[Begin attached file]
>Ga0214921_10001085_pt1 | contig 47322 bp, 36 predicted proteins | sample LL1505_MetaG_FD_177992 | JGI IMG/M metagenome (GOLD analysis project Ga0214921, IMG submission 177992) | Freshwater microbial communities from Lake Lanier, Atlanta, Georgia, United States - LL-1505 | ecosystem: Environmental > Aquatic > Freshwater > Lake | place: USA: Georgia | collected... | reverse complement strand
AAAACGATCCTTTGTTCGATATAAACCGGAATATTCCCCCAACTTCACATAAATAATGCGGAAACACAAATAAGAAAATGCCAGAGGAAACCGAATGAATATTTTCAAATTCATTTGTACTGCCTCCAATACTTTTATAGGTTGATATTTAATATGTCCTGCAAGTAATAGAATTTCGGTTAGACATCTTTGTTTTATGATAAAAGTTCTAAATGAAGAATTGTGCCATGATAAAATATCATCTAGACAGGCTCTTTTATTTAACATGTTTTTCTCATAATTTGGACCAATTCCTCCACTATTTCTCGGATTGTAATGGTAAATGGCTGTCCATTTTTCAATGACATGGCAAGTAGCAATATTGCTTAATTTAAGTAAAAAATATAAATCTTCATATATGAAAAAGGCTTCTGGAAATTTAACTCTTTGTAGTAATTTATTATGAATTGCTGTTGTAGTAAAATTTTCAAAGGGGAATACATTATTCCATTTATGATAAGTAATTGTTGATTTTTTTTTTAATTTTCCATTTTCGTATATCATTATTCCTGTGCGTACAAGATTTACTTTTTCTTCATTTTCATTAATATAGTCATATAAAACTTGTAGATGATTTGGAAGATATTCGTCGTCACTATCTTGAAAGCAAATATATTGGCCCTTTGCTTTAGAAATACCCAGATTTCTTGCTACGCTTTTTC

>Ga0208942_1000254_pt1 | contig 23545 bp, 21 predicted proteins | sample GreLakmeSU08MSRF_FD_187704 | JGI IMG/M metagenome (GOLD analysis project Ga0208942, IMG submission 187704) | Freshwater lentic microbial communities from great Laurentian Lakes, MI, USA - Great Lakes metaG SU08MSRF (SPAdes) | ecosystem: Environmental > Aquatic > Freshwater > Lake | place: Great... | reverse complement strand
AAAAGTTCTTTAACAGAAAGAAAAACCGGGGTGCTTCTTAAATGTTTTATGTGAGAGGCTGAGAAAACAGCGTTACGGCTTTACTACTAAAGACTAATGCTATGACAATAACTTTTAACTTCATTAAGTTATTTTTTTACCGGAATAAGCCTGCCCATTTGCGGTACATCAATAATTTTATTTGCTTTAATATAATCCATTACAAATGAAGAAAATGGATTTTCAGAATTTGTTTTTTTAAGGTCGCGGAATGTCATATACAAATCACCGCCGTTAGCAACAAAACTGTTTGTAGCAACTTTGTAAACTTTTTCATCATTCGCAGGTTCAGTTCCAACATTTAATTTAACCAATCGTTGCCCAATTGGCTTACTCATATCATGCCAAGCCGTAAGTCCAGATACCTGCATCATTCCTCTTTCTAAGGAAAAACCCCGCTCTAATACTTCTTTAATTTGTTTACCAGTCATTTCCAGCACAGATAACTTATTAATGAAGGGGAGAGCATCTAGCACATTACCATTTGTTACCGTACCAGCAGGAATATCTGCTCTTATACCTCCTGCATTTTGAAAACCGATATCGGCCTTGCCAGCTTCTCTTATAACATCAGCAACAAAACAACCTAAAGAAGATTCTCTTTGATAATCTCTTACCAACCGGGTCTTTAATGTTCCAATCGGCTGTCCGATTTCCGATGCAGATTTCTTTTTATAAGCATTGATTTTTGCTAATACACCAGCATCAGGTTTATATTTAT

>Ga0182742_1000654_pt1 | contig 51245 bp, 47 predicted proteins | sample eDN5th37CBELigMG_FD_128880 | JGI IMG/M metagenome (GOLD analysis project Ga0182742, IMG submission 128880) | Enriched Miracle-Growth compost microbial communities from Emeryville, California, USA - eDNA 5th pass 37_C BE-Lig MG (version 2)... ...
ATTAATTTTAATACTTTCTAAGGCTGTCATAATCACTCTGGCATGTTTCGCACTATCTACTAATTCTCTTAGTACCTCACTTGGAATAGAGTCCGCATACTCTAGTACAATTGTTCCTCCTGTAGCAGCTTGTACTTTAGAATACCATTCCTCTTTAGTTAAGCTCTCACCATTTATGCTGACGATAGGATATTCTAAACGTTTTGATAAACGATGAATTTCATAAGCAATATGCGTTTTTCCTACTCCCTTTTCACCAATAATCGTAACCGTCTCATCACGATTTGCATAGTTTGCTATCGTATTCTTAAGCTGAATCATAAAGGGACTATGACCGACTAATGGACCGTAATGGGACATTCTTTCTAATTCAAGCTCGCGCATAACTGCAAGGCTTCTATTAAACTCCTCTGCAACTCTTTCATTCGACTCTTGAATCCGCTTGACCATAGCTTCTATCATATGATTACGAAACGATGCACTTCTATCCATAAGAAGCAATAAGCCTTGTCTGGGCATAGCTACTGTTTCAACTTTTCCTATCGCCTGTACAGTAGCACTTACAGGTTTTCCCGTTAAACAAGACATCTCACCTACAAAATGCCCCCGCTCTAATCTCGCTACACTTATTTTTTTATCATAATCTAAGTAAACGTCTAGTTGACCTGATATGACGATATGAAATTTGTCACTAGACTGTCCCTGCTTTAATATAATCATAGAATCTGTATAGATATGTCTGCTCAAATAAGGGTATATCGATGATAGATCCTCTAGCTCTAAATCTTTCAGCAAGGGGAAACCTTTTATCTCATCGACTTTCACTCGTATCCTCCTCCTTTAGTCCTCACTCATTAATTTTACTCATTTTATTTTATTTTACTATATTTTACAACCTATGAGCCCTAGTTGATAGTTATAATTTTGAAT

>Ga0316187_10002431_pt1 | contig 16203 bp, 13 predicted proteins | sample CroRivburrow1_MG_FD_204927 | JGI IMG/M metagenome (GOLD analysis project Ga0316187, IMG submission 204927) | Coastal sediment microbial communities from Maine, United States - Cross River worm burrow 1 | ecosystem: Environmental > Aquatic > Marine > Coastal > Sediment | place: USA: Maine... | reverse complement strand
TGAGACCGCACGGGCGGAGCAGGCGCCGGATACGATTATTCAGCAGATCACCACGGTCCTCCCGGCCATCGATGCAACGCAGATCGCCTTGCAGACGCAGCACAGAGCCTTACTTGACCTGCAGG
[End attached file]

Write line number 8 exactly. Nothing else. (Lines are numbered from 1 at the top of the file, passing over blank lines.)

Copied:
TGAGACCGCACGGGCGGAGCAGGCGCCGGATACGATTATTCAGCAGATCACCACGGTCCTCCCGGCCATCGATGCAACGCAGATCGCCTTGCAGACGCAGCACAGAGCCTTACTTGACCTGCAGG